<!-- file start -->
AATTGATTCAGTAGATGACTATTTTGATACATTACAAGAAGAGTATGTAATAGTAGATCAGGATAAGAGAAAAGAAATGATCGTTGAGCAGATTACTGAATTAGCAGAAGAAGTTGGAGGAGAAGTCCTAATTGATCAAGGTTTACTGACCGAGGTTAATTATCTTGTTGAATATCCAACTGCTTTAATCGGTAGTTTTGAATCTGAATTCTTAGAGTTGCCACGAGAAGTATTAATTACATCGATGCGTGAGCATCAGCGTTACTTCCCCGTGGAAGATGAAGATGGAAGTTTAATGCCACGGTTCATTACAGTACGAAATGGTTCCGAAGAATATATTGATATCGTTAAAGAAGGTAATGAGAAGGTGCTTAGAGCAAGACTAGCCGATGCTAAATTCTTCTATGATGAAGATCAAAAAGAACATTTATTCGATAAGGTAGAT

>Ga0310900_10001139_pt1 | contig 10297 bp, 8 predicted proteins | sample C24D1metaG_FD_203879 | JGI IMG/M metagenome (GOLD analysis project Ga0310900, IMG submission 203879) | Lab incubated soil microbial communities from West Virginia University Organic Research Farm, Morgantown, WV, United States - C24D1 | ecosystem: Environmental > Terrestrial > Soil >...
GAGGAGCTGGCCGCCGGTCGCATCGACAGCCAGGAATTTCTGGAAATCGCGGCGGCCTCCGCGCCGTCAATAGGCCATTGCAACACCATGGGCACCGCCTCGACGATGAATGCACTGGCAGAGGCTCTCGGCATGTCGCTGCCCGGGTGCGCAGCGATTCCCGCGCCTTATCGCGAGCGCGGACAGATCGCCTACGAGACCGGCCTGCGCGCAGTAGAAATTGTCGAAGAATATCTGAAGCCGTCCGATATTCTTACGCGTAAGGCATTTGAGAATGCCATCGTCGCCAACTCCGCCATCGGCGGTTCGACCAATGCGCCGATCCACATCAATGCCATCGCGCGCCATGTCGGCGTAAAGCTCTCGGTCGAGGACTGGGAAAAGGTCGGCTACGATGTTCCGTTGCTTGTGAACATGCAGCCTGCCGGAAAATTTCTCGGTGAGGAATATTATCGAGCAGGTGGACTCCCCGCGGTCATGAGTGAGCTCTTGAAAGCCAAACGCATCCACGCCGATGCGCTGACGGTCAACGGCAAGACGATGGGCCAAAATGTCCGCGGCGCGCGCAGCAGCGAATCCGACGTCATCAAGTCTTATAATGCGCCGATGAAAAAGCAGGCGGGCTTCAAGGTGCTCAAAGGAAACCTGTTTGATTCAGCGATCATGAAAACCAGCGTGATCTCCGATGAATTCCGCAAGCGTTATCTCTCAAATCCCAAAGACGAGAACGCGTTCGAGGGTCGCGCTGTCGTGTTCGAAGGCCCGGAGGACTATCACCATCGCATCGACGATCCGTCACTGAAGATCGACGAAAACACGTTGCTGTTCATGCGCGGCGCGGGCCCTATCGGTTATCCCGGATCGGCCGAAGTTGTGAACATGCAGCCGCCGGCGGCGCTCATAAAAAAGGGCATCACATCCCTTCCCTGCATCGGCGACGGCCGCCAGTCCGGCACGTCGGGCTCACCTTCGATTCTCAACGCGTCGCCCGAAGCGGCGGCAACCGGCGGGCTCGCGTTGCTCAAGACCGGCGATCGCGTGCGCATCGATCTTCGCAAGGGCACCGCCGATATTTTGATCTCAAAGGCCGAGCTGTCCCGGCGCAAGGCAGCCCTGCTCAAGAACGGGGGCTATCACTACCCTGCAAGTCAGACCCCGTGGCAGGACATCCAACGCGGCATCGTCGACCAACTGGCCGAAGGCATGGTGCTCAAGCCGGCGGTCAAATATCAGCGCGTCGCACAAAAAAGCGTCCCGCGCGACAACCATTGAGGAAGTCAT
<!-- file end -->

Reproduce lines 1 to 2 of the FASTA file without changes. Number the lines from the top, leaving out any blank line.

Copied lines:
AATTGATTCAGTAGATGACTATTTTGATACATTACAAGAAGAGTATGTAATAGTAGATCAGGATAAGAGAAAAGAAATGATCGTTGAGCAGATTACTGAATTAGCAGAAGAAGTTGGAGGAGAAGTCCTAATTGATCAAGGTTTACTGACCGAGGTTAATTATCTTGTTGAATATCCAACTGCTTTAATCGGTAGTTTTGAATCTGAATTCTTAGAGTTGCCACGAGAAGTATTAATTACATCGATGCGTGAGCATCAGCGTTACTTCCCCGTGGAAGATGAAGATGGAAGTTTAATGCCACGGTTCATTACAGTACGAAATGGTTCCGAAGAATATATTGATATCGTTAAAGAAGGTAATGAGAAGGTGCTTAGAGCAAGACTAGCCGATGCTAAATTCTTCTATGATGAAGATCAAAAAGAACATTTATTCGATAAGGTAGAT

>Ga0310900_10001139_pt1 | contig 10297 bp, 8 predicted proteins | sample C24D1metaG_FD_203879 | JGI IMG/M metagenome (GOLD analysis project Ga0310900, IMG submission 203879) | Lab incubated soil microbial communities from West Virginia University Organic Research Farm, Morgantown, WV, United States - C24D1 | ecosystem: Environmental > Terrestrial > Soil >...